We spent a few hours cruising around the valley, looking at the dams and taking photos. I was surprised to see that whilst one of the reservoirs was full, others looked quite empty. The roads in the valley were mostly small single track roads, so I was glad that I was in a small car. In fact, I found the roads we took to get to the Elan Valley more fun to drive than the roads when we got there. The views were stunning however, especially when the sun came out so that we could see them! I was surprised at how quiet it was for a Sunday in the summer holidays, there were no traffic jams and we had no trouble parking at any of the viewing points. We mostly followed this guide, which coincidentally also features an MR2 Roadster.
After our lap of the dams, with many photos taken, we took the mountain road to Devil’s Bridge. Again, this was mostly a singletrack road, but was generally well sighted, so we could press on a bit and work the cars. We missed the turning for the big hotel at Devil’s Bridge, so stopped for Cornish pasties and Welsh cakes at the tea room next to the campsite. As Partho had to get back home, we did not pay to view the waterfall, and from what I have heard since, that may have been a good job!
After lunch, I turned round and drove back over the mountain road to Rhayader, then back home along a similar route. Unfortunately, the twisty roads that had been so fun in the morning meant that I was unable to overtake the three lorries in front of me, so the drive home was not quite as fun. Despite that, it was still good to get out in the MR2, which ran perfectly, other than the 12v cigarette lighter socket which no longer works.
I loved visiting the Elan Valley, it was a good drive over, and I felt that it had a good balance of remoteness and ease of access. I already had plans to return with my bike, but I will also return with Jen and the boys, as we will all be able to explore together, both in the van and on some of the lower level cycle trails around the reservoirs.
This time last year, we were on holiday in Dorset, with my parents, brother and sister in law. For some reason this post has sat in my drafts since then, so before we head back to Bluestone for our 2021 summer holiday I though I had better publish the post from our 2020 holiday…
Even before “the virus” our summer holiday plan for 2020 had been a staycation – a trip to Dorset with my family. After our trip back to Bluestone earlier in the year had to be cancelled, we were glad to be able to get away at all. This was exactly the sort of trip I had bought my van for, and we were glad of all the space – packing was a lot easier than for our trip last year, despite taking way more stuff. Given the rubbish weather and traffic on the way down, we gave up on our plan to stop for a bike ride en-route and ended up having a van picnic. The photo below, taken on my iPhone on our picnic stop is one of my favourites of the year. It was a long drive, but the boys were good, and it was totally worth it when we saw the lovely house that my parents had booked for the week and we tucked into our fish and chip dinner.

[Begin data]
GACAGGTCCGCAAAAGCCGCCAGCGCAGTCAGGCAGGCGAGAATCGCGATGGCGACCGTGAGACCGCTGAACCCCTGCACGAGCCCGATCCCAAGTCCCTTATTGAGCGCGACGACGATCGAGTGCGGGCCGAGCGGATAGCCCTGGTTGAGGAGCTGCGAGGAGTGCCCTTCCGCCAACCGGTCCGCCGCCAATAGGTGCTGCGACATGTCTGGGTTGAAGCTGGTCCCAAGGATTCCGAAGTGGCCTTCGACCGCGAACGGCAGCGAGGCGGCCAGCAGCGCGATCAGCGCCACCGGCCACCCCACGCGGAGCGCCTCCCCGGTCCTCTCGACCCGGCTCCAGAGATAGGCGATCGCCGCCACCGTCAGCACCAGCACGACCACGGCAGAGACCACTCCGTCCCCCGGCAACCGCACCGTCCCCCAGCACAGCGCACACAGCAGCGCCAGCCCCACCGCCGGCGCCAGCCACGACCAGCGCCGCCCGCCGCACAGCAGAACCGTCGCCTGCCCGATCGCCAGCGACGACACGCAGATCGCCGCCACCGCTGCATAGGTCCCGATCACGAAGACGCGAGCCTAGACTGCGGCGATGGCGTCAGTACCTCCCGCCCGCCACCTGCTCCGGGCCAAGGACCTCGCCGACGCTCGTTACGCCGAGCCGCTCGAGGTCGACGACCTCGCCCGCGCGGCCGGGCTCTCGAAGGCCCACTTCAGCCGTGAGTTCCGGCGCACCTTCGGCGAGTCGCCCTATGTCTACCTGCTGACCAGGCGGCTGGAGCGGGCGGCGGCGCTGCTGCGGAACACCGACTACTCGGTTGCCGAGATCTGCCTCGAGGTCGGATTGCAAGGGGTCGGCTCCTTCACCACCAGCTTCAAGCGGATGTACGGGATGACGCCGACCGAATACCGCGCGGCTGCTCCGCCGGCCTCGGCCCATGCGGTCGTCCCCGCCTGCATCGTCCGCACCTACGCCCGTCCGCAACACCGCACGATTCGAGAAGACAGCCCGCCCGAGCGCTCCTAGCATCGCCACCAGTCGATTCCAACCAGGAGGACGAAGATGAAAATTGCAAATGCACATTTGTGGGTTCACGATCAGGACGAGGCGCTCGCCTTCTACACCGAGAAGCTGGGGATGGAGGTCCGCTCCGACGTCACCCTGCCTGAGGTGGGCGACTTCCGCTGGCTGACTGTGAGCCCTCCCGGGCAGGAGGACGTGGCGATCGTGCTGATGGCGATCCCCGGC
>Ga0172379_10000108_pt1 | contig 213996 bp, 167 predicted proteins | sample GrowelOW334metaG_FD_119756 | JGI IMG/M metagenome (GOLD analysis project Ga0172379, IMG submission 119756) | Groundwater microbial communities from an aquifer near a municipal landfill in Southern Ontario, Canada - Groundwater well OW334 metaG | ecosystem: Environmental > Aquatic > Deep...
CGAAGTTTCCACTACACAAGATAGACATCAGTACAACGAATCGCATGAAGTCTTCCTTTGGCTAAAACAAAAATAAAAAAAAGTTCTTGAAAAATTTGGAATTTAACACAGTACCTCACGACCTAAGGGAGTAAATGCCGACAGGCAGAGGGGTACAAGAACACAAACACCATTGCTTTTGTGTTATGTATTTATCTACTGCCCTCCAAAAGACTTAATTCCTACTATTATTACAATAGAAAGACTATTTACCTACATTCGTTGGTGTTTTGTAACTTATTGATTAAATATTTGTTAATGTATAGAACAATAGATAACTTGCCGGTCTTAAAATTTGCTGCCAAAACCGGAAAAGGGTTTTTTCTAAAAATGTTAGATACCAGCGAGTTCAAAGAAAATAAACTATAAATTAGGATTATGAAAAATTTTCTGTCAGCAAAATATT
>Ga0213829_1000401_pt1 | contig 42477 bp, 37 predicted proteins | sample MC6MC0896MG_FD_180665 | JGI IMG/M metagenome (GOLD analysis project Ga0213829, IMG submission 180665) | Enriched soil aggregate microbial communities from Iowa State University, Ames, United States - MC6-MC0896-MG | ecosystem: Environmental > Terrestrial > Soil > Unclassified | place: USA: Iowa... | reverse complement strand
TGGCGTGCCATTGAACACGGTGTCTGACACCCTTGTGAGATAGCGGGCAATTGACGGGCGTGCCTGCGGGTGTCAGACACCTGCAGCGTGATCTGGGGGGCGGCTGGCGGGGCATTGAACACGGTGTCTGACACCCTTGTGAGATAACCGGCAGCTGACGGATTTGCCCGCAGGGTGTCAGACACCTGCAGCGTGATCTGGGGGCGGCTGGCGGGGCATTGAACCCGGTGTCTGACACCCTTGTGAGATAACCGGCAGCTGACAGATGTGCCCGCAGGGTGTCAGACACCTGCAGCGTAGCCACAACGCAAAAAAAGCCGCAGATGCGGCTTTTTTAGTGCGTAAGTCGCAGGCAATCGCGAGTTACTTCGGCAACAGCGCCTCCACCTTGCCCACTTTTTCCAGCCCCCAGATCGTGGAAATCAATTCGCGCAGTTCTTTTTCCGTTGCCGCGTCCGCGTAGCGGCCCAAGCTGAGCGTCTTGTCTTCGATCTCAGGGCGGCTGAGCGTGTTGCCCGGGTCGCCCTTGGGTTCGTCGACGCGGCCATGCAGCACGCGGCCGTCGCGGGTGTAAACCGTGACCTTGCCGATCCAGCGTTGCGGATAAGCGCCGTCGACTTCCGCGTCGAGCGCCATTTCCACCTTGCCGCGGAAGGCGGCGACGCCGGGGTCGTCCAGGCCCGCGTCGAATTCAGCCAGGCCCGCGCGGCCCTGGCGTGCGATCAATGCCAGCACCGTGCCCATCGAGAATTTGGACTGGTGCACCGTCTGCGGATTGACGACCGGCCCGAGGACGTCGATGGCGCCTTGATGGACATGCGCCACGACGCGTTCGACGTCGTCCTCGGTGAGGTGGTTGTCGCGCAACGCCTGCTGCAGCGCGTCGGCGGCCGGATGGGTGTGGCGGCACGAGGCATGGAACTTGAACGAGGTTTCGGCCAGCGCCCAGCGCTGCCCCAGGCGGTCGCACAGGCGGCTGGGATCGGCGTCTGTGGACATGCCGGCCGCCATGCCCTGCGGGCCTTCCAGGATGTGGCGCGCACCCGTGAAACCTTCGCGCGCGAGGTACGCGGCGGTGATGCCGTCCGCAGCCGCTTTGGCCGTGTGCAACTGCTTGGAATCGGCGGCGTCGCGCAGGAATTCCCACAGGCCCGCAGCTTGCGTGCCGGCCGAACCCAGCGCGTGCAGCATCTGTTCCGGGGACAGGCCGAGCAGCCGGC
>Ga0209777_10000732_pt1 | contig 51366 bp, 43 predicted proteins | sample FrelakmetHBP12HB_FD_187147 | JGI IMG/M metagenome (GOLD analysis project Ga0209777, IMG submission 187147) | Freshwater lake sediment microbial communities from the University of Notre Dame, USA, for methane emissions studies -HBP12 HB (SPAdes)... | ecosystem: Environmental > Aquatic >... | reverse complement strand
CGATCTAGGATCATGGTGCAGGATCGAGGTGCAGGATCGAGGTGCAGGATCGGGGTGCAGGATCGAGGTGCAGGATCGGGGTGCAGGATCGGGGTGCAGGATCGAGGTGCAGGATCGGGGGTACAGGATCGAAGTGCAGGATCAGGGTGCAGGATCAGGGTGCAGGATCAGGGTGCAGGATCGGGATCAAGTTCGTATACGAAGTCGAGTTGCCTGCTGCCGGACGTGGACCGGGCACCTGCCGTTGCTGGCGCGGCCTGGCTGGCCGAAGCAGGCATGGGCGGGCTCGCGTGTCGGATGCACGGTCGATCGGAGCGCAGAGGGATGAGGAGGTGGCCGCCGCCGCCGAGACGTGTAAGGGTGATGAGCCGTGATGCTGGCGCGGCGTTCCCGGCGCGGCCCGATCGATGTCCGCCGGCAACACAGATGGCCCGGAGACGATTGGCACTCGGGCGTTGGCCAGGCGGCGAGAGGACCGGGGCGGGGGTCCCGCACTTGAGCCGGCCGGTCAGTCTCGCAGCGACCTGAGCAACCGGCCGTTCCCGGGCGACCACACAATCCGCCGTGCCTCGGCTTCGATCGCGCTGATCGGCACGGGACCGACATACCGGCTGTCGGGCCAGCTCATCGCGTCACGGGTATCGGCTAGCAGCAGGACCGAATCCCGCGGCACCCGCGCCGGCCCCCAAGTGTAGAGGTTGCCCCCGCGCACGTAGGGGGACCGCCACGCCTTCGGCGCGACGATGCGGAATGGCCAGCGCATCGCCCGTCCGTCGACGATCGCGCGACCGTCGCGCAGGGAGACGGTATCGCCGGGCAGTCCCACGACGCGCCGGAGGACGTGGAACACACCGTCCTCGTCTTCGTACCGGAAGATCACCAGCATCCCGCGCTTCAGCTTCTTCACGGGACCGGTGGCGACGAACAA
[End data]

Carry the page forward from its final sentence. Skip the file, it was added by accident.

The house was in Burton Bradstock, and we spent the weekend around there, checking out the beach – which the boys loved. I even went for a swim in the sea! I also got out for my usual Sunday morning bike ride. Not knowing the area, I had planned a route on Komoot. It was not great, the bridleways I followed existed on the map, but they were not trails, so it was a bit of a slog riding across fields. Then the path I was following disappeared, the gate between fields must have grown over, as I spent ages searching round a field for a way out. It was also raining. Whilst I was out, my parents and Owen had gone for a walk along the coast path to West Bay, the next village along from Burton Bradstock – it was a long walk for Owen, including some steep climbs and descents, and he had done really well getting there, but my Mum did not think he would make it back. So when I got the call to come and collect them in the van, I did not feel too bad about abandoning my planned route and and heading straight back to Burton Bradstock along the mostly flat valley road. It was probably my hardest ride of the year, but still good to get out somewhere new.
After collecting my Mum and Owen from West Bay, we all went to the beach again, as the weather had improved slightly – although, as you can see from the photo at the top of this post, it was not exactly sunbathing weather! I made the most of the “atmospheric” light to take plenty of photos. We also used a big flexible builders bucket to make a giant sandcastle! As always, the boys absolutely loved the beach – to them it was like being in a limitless sandpit!
After a few days with the whole family at Burton Bradstock, the four of us decided to get in the van for a day out. The plan had initially been to have breakfast and then a bike ride at Symondsbury Estate. We had a nice breakfast, albeit somewhat spoilt by Owen getting stung by a wasp. After breakfast we looked around the shops, and at the animals, the pigs being our favourite, but ultimately decided that the bike trails there were unsuitable, the bike park was closed and the mountain bike route was too long and hilly for Owen. Our back up plan was Moors Valley, which I have covered in another post. We enjoyed our morning at Symondsbury and would definitely go back if we are ever in the area again.